Posts: 6768 | Location: South Congress AZ | Registered: May 27, 2006Reply With QuoteReport This Post
Donate Blood,
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Hope it cools off for you soon!

Most of the exterior scenes in the High Chaparral TV show back in the late 60s/early 70s were filmed in the Old Tucson and the surrounding area. I knew it was hot when I watched as a kid, but I really didn't pay any attention to the actual sweat, dust, and grime on the actors until watching the show again as an adult. Due to filming needs and since it was so unpredictable, I don't remember any episodes where rain played a part.

I've been writing some High Chaparral fanfiction stories recently to try to improve my writing skills so I've spent a little time studying Tucson area weather patterns and have been watching the show critically for little details like the sweat and grime. The producers often filmed the show in 110 to 115 degree heat, and so the actors had to change their outfits several times each day because they would get too wet from the sweat. I don't know how they kept her cool, but Victoria (Linda Cristal) was the only person who normally wasn't allowed to be shown sweating on screen.


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"Aut viam inveniam aut faciam (I will either find a way or make one)." -- Hannibal Barca
 
Posts: 1221 | Location: Georgia | Registered: July 19, 2008Reply With QuoteReport This Post
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I knew a guy that got a lot of work on High Chaparral and various other movies and shows filmed at Old Tucson. His specialty was as a teamster, as in the old meaning of the word, stagecoaches, wagons, buckboards, etc. Also used a lot as an extra cowboy, anonymous scoundrel and as a wrangler and horse shoer for all the other productions going on. His name was Harry McCrorey.
Also, I am reminded of the old saying about the subject of a woman sweating.
It was said that women get flushed, men perspire and horses sweat,lol.
 
Posts: 256 | Registered: November 30, 2009Reply With QuoteReport This Post
Oh stewardess,
I speak jive.
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They were already using the term Monsoon Season when I first arrived in AZ in the early 90s. Seemed pretty appropriate then, like the bottom fell out for a few weeks at a time.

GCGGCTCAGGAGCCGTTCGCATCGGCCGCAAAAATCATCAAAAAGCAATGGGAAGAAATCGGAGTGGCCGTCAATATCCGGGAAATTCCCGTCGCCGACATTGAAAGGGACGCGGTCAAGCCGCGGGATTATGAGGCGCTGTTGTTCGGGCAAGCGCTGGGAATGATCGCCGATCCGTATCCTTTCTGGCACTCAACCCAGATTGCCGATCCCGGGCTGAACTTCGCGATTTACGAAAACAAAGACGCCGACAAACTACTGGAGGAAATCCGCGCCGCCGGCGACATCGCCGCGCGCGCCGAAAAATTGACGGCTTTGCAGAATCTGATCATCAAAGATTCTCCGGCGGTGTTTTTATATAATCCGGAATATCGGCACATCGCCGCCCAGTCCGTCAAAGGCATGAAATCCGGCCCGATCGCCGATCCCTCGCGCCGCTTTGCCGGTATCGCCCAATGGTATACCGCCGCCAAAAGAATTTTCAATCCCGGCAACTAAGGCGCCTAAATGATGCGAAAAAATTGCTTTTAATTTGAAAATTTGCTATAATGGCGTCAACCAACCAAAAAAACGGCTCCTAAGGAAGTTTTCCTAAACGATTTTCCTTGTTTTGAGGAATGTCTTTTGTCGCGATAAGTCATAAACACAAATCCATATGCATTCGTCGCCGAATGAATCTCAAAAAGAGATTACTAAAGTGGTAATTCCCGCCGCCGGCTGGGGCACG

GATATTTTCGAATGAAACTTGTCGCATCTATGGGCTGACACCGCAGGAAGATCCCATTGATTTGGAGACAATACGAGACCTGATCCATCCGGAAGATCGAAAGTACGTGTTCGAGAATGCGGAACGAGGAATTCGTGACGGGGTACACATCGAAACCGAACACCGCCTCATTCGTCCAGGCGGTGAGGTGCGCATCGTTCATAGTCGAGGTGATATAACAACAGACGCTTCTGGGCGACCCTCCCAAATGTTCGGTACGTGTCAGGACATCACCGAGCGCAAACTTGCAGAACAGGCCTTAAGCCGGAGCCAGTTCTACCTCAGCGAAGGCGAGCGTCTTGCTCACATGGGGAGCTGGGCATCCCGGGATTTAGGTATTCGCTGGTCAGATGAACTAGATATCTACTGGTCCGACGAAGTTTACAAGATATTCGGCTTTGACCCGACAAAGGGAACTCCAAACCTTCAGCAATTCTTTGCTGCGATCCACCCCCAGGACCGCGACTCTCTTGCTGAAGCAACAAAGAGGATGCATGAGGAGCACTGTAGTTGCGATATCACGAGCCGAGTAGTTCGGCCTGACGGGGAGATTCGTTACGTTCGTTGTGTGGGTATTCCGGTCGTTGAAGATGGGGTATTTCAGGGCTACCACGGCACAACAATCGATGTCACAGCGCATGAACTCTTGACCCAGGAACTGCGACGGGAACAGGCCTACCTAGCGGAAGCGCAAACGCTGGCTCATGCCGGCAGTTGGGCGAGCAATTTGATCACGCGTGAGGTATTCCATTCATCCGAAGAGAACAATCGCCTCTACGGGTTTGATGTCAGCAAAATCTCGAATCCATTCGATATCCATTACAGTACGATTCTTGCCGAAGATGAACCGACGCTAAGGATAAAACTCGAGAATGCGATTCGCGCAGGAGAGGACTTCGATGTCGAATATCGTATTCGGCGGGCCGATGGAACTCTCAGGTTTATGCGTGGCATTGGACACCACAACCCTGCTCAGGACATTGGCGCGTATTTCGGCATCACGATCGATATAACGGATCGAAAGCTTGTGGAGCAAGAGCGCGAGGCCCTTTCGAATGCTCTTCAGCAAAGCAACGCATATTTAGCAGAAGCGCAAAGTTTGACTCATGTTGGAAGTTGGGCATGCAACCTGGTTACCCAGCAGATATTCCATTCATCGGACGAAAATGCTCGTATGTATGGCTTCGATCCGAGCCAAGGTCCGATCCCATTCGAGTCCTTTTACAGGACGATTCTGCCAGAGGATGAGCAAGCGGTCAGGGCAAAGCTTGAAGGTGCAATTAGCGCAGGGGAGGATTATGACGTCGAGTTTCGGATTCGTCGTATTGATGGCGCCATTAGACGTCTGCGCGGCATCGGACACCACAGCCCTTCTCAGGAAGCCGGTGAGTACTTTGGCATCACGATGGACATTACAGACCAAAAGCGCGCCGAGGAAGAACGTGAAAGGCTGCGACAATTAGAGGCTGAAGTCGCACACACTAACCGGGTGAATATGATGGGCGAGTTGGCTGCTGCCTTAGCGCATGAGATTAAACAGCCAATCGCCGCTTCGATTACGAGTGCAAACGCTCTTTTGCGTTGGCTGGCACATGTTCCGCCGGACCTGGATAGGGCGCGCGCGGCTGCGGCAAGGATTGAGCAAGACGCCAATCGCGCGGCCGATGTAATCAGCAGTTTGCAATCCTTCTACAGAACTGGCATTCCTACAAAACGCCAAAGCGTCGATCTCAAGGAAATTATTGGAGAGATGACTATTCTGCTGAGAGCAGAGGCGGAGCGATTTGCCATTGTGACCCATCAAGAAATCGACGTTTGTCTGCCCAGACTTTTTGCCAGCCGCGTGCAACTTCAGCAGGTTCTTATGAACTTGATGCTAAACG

Posts: 20624 | Registered: March 12, 2004Reply With QuoteReport This Post
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Probably about right, early 90's feels like the middle of last week to me, ha.
 
Posts: 256 | Registered: November 30, 2009Reply With QuoteReport This Post
Donate Blood,
Save a Life!
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quote:
Originally posted by DoubleAdobe:
His specialty was as a teamster, as in the old meaning of the word, stagecoaches, wagons, buckboards, etc. Also used a lot as an extra cowboy, anonymous scoundrel and as a wrangler and horse shoer for all the other productions going on. His name was Harry McCrorey.


That's pretty cool. Your friend has his own IMDB page that covers some of his major works including Tombstone. Unfortunately, they don't usually list his position on a lot of TV credits so it's probably shortchanged him.


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"Aut viam inveniam aut faciam (I will either find a way or make one)." -- Hannibal Barca
 
Posts: 1221 | Location: Georgia | Registered: July 19, 2008Reply With QuoteReport This Post
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its pretty flippin amazing to see how four months
of smog and grease ,grime and dust on the pavement,

mix with 2 inches of rain, its like driving on ice. vehicles flying all over the place.





Safety, Situational Awareness and proficiency.



Neck Ties, Hats and ammo brass, Never ,ever touch'em w/o asking first
 
Posts: 44403 | Location: Henry County , Il | Registered: February 10, 2004Reply With QuoteReport This Post